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Using the Spurs' hot streak to predict the playoffs

With a commanding 103-91 win, the Spurs secured their 18th consecutive playoff appearance. Can the Rodeo Road Trip predict how fruitful this year will be?

Kim Klement-USA TODAY Sports

Maybe it’s time we revisit that "awful" Rodeo Road Trip.

At the time, it was understood that the Spurs were completely finished, the season a waste, the Spurs were missing the playoffs, every player (even Kyle Anderson) should retire, the entire front office and possibly the arena would fold, and the Spurs were probably just moving to Seattle.

Or some crisis to that effect.

Nonetheless, the morale could've been better. After the Spurs first-ever losing record on the RRT there were serious questions to be answered. We tried to glean hope from the destruction of the final two powerless opponents (after a horrid 2-5 start). I pointed to the fact that the Spurs were 10-2 in the game immediately following the trip, which they furthered to 11-2 against the Kings.

But the first game is only the surface. I should've looked further. It isn't really what happens ON the Rodeo Road Trip that is significant, it's what happens because of it. To quote myself:

"The best year to point to for evidence of the Spurs coming together after the trip came in 2006-07, when the Spurs ultimately swept the Cleveland Cavaliers. After going .500 on the RRT, the Spurs ripped through their next 27 games 23-4 (before resting the starters for the final two and letting Jackie Butler and James White soak up 40+ minutes a game) and the playoffs 16-4. That's an 83% winning percentage. Like this year, they had a very mediocre trip, punctuated with huge wins against bad teams, and won the final two games...and the next 11. That is the absolute, unwavering, faith-like-a-preacher best case scenario.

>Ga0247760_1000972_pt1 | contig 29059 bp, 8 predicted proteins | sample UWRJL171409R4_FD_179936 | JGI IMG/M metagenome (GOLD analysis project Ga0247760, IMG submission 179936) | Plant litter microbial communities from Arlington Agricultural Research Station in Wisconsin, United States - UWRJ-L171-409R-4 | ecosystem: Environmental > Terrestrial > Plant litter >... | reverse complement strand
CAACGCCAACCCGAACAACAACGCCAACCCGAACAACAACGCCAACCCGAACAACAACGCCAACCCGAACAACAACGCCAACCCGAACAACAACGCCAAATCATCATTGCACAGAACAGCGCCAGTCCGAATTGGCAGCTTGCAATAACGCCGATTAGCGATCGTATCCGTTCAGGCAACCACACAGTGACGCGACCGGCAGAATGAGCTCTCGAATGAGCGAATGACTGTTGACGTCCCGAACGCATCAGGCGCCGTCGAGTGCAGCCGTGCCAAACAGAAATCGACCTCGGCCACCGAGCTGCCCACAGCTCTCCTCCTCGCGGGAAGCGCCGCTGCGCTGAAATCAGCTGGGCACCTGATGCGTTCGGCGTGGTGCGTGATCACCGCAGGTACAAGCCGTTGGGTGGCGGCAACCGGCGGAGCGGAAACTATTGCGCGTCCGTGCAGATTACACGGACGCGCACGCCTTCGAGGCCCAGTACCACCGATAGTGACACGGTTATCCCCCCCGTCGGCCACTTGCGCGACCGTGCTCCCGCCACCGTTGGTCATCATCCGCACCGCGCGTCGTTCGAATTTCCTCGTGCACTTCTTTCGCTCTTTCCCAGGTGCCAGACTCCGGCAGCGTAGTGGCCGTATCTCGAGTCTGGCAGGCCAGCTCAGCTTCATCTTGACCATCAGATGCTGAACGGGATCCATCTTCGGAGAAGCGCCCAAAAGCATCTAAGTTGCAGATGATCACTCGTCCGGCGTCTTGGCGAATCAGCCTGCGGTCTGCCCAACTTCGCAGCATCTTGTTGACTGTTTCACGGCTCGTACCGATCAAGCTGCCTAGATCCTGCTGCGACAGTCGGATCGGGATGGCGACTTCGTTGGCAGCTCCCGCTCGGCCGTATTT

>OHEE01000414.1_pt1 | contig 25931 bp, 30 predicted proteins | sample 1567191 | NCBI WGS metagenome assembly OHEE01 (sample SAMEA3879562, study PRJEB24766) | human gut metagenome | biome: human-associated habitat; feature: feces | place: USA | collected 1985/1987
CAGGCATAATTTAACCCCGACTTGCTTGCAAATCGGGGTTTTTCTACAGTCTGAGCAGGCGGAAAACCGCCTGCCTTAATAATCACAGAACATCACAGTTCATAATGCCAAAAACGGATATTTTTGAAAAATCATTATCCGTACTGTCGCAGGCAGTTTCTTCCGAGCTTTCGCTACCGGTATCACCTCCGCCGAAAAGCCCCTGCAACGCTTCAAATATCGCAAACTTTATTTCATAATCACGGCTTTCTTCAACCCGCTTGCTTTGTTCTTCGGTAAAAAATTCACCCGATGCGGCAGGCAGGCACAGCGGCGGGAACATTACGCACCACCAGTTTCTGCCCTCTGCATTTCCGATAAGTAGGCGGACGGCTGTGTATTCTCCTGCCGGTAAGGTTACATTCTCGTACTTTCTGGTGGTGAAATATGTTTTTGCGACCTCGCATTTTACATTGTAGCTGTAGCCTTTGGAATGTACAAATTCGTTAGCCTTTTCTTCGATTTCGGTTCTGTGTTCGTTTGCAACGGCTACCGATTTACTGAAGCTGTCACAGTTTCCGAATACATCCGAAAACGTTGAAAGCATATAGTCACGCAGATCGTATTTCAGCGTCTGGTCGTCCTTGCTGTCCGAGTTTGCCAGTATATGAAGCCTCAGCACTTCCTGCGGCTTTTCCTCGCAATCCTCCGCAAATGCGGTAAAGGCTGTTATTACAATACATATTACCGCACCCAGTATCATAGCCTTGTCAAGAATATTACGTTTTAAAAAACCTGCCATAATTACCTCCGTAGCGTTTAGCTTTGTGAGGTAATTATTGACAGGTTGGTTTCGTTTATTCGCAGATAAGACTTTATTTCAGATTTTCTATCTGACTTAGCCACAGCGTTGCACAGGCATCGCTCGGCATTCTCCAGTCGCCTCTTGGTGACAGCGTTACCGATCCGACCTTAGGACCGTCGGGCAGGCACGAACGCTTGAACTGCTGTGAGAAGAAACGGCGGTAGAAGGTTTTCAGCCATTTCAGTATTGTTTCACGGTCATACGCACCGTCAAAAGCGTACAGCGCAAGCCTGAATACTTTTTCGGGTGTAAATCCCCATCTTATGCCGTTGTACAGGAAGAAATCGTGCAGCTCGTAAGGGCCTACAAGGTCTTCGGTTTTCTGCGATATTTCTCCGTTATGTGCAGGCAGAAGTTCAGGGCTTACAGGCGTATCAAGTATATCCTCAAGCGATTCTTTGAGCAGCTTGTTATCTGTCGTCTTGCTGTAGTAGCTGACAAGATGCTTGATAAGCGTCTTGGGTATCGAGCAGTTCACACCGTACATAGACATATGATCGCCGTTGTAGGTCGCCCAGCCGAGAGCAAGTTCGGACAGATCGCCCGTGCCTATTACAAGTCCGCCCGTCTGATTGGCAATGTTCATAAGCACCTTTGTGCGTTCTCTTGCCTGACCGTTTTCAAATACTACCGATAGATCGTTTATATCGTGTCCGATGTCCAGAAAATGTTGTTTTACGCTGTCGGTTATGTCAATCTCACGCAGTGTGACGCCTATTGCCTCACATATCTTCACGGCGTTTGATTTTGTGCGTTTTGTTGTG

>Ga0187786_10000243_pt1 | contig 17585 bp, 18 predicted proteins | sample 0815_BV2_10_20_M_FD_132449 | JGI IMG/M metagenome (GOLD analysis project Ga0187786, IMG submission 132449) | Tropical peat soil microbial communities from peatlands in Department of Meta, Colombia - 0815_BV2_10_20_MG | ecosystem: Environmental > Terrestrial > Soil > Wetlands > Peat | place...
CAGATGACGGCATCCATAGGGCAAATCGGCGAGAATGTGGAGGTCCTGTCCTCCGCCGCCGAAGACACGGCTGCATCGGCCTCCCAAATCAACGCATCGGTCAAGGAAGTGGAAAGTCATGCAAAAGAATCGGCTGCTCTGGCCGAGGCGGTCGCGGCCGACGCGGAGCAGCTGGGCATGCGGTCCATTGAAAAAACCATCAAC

While the Spurs haven't won 11 straight, they have won 13 out of 16. It's hard to project what they'll do in the remaining seven games, especially because that stretch includes games against MVP favorites Steph Curry, James Harden (x2), Russell Westbrook, and Anthony Davis. But imagining they go 5-2 down the home stretch would see them win at least 78% of their post-RRT games for a ridiculous 5th year (out of 13).

RRT 2.0.2

For real quantification of how much the trip propels the team toward the postseason, analyze the winning percentage differential.

  • In 2006-07, the post-RRT win percentage is just over 79%. While that is no doubt excellent, compared to how dominant they were before embarking on the trip, it is only the 6th best differential.
  • The lockout-shortened 2011-12 season (slightly smaller sample size of 66 games). The Spurs played 31 games after the RRT (tied for the most ever, even with 16 fewer total games) but they won a scorching 26 of those 31.
  • For this year, consider that this is the latest the trip has ever concluded and therefore the smallest sample of post-RRT games. So far, this is the 3rd best winning percentage and the 2nd best percentage differential.
  • For the hypothetical 5-2 down the stretch run this season, the differential would drop, but would still be the 2nd best in Rodeo Road Trip history (at ~15.5%).

While finishing the season strong is admirable, the Spurs have never prided themselves on their regular season performance. Is there a correlation between improvement after the RRT and playoff success?